‘We got the power!’: the political potential of street choirs
Street choirs engage our emotions, revealing opportunities to make connections and nurture solidarities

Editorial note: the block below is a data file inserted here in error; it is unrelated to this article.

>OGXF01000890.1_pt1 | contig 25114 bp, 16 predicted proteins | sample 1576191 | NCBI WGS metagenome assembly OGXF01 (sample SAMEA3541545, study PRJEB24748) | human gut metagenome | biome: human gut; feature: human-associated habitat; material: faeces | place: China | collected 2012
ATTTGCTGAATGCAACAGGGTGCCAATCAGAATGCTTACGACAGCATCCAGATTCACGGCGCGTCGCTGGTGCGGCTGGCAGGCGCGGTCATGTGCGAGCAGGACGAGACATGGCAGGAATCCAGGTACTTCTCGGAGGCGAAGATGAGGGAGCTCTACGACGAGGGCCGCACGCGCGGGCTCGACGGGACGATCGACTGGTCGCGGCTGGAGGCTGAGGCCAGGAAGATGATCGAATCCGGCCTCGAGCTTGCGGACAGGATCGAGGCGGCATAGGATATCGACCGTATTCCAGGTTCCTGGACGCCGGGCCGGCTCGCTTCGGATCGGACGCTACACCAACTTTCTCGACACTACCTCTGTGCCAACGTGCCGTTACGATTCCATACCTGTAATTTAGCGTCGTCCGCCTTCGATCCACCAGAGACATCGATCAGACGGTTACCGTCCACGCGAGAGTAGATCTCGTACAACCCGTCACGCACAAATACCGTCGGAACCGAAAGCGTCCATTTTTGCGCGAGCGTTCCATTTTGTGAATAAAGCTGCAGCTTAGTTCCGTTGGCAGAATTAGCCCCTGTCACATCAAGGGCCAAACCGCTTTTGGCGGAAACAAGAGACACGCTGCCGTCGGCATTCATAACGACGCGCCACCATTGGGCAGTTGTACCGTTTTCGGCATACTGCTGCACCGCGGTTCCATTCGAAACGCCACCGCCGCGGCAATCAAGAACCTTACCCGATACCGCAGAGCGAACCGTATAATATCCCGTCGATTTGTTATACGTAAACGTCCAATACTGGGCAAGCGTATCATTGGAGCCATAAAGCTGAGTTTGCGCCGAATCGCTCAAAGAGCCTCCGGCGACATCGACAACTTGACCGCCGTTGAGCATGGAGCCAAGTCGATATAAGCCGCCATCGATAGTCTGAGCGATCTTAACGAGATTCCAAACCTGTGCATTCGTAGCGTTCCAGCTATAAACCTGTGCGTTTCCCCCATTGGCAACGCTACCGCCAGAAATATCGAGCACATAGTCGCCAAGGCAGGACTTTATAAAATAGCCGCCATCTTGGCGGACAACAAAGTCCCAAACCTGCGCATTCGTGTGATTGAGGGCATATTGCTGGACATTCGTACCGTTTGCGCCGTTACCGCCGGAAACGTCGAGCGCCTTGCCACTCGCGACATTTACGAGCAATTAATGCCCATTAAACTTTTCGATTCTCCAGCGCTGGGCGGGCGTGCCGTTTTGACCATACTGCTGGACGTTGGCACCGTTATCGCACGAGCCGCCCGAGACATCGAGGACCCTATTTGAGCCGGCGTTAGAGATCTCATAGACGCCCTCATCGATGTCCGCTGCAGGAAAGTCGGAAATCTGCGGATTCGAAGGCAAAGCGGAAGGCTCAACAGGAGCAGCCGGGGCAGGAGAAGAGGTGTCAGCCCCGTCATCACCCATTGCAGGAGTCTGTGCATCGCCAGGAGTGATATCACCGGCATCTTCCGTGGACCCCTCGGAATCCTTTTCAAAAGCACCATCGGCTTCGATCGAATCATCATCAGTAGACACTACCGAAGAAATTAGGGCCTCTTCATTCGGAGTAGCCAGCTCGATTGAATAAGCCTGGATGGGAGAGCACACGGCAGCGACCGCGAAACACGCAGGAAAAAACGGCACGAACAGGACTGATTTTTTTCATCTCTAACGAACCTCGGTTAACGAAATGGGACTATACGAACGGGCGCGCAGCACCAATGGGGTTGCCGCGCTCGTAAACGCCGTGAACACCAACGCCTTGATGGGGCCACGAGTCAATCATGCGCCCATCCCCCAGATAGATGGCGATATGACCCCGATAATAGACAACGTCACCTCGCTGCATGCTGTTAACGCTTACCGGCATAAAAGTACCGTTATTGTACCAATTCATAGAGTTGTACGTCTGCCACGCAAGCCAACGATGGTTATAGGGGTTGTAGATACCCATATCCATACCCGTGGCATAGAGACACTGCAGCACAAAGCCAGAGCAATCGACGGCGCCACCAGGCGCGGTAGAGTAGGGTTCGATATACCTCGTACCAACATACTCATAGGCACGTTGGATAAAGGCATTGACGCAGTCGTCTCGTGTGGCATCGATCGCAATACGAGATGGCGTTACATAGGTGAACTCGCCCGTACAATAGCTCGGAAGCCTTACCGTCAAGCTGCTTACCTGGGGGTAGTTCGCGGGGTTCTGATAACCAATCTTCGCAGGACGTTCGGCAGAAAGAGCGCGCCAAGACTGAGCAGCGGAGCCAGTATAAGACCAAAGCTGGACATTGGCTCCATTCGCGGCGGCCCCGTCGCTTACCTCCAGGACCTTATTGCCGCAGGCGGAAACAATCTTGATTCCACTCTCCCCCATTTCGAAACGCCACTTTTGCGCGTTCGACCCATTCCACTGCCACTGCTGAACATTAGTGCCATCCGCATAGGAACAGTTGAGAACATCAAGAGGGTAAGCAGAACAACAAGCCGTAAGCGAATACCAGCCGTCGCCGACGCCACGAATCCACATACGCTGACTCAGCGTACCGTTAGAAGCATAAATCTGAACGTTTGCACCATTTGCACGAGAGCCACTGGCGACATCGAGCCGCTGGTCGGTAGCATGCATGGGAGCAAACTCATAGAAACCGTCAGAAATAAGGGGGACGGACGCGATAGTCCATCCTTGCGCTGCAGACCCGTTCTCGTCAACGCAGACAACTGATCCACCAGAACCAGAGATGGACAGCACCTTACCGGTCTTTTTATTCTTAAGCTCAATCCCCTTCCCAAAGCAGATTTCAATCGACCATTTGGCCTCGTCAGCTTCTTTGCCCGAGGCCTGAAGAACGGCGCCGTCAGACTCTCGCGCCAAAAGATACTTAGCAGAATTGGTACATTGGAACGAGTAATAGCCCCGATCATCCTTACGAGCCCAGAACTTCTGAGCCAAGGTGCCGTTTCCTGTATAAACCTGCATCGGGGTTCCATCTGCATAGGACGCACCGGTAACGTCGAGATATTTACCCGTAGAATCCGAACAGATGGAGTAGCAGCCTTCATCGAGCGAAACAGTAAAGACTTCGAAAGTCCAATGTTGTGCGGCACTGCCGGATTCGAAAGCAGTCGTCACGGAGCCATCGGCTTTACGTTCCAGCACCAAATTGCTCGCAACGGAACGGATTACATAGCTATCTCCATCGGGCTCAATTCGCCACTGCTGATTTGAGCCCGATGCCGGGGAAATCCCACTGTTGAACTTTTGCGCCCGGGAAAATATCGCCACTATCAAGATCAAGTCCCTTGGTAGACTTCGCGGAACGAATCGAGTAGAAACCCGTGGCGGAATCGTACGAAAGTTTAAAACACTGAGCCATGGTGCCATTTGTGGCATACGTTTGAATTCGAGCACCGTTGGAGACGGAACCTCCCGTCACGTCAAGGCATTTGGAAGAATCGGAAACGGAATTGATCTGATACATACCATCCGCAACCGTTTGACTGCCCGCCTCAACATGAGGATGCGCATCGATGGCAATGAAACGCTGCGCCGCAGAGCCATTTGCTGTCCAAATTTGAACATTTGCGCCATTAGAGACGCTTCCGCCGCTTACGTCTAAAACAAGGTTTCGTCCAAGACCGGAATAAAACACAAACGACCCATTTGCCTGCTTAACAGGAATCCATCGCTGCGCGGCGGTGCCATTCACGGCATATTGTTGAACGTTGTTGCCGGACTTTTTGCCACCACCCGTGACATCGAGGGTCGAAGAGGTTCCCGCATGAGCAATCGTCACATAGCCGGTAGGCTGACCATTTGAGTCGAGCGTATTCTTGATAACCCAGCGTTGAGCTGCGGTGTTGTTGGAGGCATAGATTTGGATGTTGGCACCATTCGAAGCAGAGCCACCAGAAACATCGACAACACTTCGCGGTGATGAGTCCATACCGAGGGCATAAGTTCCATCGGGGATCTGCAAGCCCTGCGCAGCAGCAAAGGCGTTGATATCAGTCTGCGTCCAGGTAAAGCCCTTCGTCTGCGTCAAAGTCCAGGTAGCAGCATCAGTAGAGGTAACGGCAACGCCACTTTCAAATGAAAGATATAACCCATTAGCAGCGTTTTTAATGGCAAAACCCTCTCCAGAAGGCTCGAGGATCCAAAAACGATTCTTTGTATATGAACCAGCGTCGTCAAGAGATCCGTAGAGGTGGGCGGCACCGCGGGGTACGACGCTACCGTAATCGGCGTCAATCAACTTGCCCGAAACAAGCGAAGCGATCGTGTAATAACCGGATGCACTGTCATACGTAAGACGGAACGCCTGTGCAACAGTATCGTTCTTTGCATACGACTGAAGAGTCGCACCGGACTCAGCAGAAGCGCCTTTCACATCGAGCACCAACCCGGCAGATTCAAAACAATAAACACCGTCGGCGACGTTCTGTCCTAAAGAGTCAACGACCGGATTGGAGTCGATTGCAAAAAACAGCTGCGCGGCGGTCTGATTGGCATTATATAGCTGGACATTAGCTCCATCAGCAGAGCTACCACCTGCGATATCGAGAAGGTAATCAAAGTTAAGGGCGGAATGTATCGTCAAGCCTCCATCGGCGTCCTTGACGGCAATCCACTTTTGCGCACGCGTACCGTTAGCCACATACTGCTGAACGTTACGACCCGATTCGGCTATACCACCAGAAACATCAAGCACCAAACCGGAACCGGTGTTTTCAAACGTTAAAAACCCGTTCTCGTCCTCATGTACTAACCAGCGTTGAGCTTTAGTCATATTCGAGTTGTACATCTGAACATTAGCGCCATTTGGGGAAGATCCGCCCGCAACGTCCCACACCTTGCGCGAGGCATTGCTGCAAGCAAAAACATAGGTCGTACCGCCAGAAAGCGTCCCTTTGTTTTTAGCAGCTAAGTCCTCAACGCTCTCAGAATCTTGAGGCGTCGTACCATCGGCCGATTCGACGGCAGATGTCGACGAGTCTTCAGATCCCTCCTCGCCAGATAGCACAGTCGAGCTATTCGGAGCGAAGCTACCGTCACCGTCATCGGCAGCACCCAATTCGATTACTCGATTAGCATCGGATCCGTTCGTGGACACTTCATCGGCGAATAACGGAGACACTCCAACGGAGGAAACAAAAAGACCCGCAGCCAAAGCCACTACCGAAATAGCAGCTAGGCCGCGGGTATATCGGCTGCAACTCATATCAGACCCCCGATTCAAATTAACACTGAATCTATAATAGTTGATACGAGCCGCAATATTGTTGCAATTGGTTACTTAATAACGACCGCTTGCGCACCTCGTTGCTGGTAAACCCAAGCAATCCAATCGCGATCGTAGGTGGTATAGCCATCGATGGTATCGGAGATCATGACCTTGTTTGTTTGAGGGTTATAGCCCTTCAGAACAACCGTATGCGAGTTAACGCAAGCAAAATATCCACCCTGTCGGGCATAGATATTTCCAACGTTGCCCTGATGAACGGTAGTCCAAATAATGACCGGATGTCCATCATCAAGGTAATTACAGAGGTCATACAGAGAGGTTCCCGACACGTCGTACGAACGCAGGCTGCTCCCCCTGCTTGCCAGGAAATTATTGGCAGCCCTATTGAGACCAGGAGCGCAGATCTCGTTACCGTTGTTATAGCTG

In January 2019 drill rappers Skengdo and AM were sentenced to nine months in prison for performing their song - Attempted 1.0 - in London.1 When Extinction Rebellion launched their campaign of direct action on climate change this year, they arrived on the scene complete with their own anthem. They then shared 31st Emergency widely and formed a choir to perform it at demonstrations.2 These two very recent examples are an affirmation of the ‘power of song’ to express a social truth. In the UK, at least, everybody from the Metropolitan Police and the judiciary to the latest insurrectionary movement is taking singing very seriously.
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